How to Read the News (Without Losing Your Peace of Mind)
Being plugged in to what’s happening is important. But a constant flow of alarming headlines can cause anxiety. A therapist shares how we can stay informed without becoming overwhelmed.
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“It’s hard to feel happy when I read about so much suffering.”
“Watching the news just pisses me off.”
“I worry that the next time, it could be me or my family.”
As a psychotherapist, I often see clients who come in troubled by what they read and hear in the news. They might feel tired and achy, snap at loved ones and colleagues or cry unexpectedly. Eventually, we zero in on stress about reports of the latest mass shooting, natural disaster or unprovoked policing of Black bodies. Stories of celebrity suicides resonate deeply, as if clients knew them personally, or … there but for the grace of God.... .
From cruelty and injustice at home to war and famine abroad, some days it seems like the news is a steady stream of madness and misery. Add contentious political battles to the mix — regardless of your party of preference — and 24/7 alerts can leave you feeling irritated, anxious and depressed.
Before I became a therapist, I worked for more than 25 years as a journalist. I’ve been on both sides of the headlines as an editor and writer and as a news consumer. Personally, old habits die hard; I can’t help but scan each day’s headlines on a few of the 20 media apps in my phone’s “newsstand.”
I know news outlets strive to highlight exploitation and corruption, and some focus on the most sensational stories to grab viewers’ attention. But too much negative news can amplify our everyday worries.
Yet, it’s important that we stay informed — to engage civically, to make plans and decisions or simply to know what’s going on. Staying aware rather than alarmed can help us to be hopeful and resilient.
A part of my work now includes listening to people’s bad news. But my colleagues and I are trained to be attentive without becoming anxious and overwhelmed. We intentionally practice self-care while taking care of others.
In addition to talking to someone about what the news brings up, here are self-care strategies that I use and suggest to clients for staying aware without becoming overwhelmed. See what might work for you.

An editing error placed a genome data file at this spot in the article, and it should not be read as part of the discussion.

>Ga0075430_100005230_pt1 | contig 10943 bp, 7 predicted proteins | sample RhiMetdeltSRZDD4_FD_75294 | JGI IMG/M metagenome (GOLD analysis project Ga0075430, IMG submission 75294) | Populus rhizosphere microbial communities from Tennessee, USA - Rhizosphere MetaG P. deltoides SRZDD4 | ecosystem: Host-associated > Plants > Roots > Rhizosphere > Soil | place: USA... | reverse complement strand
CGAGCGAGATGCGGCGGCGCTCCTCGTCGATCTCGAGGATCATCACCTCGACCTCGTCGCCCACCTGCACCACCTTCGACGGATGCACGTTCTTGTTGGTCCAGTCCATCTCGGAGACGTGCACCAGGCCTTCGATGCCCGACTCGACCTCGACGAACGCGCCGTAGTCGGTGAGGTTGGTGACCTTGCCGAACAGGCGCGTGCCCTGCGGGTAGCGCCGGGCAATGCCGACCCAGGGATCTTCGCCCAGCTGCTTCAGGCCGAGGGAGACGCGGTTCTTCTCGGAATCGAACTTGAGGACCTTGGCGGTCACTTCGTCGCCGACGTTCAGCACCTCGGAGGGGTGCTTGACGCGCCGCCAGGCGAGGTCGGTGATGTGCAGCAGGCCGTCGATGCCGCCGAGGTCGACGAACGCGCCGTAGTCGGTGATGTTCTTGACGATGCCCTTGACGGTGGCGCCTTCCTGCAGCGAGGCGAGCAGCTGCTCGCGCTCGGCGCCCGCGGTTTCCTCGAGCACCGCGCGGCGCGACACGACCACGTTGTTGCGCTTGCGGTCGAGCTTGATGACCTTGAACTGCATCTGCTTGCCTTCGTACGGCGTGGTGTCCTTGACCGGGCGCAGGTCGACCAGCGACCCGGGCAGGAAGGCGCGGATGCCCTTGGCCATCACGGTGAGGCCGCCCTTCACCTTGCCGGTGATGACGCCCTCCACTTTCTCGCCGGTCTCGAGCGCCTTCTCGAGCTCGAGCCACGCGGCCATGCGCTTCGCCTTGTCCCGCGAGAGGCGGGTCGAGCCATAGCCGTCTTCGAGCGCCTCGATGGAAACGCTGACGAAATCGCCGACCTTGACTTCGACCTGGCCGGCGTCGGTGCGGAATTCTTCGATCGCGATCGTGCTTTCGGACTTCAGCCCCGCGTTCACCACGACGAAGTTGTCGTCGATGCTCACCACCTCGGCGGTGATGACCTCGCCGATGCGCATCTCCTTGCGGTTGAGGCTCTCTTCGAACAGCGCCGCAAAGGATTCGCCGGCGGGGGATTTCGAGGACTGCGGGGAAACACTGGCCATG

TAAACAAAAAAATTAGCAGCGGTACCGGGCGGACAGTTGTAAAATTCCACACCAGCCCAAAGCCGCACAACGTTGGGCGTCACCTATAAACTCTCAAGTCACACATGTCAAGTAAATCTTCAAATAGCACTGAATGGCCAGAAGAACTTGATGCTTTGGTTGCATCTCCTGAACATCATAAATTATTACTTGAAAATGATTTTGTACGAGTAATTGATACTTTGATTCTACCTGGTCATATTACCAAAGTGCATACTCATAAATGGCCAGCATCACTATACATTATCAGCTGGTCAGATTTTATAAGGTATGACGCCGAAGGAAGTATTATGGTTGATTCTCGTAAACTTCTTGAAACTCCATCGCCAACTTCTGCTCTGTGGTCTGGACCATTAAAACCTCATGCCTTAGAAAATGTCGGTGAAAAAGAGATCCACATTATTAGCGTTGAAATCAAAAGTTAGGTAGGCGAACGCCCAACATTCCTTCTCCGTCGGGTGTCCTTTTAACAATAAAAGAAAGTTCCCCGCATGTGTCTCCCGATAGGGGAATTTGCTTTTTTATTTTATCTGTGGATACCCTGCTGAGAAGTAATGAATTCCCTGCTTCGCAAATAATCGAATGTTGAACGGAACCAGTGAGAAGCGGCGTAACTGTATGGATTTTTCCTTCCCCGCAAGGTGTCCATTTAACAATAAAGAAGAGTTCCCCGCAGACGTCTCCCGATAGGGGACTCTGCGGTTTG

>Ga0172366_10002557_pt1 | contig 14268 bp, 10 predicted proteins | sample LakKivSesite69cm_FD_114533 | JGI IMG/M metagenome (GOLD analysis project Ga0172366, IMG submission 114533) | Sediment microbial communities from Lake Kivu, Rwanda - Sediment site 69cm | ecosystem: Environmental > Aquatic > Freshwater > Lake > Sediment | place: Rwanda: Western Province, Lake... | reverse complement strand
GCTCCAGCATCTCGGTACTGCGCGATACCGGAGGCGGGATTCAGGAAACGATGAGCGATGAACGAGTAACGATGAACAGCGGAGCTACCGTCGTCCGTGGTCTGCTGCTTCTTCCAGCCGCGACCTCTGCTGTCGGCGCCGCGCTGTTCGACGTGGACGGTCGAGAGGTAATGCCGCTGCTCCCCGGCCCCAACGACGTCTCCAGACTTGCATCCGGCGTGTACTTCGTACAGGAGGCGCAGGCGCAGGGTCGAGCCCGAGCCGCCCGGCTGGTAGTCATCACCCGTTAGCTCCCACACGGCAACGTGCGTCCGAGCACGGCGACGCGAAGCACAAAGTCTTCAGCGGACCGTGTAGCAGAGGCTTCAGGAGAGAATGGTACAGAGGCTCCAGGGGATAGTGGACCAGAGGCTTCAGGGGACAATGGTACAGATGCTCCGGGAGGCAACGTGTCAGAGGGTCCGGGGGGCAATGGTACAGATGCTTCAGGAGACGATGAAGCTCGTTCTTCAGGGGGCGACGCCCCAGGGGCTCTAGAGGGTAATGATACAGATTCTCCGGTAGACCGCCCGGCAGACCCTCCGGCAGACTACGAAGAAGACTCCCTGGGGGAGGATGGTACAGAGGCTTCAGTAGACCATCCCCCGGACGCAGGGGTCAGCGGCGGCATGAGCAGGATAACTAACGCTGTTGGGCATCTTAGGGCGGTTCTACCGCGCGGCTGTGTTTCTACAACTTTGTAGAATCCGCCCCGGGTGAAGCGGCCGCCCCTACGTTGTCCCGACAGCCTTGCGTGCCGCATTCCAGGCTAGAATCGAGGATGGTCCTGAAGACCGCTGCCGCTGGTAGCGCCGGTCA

Limit your exposure. Give yourself a fixed time to consume the news. That includes papers, TV, radio, podcasts and social media (where about two-thirds of us learn about current events). Silence news alerts on your devices, especially overnight and when you already feel stressed. Apps like BreakFree and Space help you track your smartphone usage and limit distractions. And cut off your consumption at least an hour before bedtime for better sleep.
Know the source. Before you react to that shocking photo or forward an incredible article (23 percent of Americans have said they’ve shared made-up stories), follow the links to determine if an organization or individual you trust produced it. When in doubt, consult independent, nonpartisan fact-checking sites like Snopes and Politifact to ferret out the truth.
Seek balance. Read a quirky story or a good-Samaritan story to counteract our natural inclination to seek out threats. Sites like Positive News and Good Black News help to challenge
the old newsroom philosophy of “if it bleeds, it leads.”
Practice mindfulness and relaxation. Find a quiet space to do this proven stress-reduction technique: Inhale deeply and clench your feet. Exhale fully and relax. After a few seconds, inhale and contract your leg muscles, and then exhale and relax. Gradually move up your body (buttocks, abs, arms, hands, chest, shoulders, neck, face), tightening and releasing muscles. Repeat if you’d like.
Do something. With so many problems in the world, we’re often most effective at creating positive change when we choose one issue on which to engage. Showing up to a protest, making a call, volunteering or voting may feel like a small thing. But that small thing can connect us with others working for good, offer us a sense of empowerment and instill in us satisfaction and hope.
Robin D. Stone is a resident clinician at the New York City private practices of Positive Psychology Associates and the Soho Center.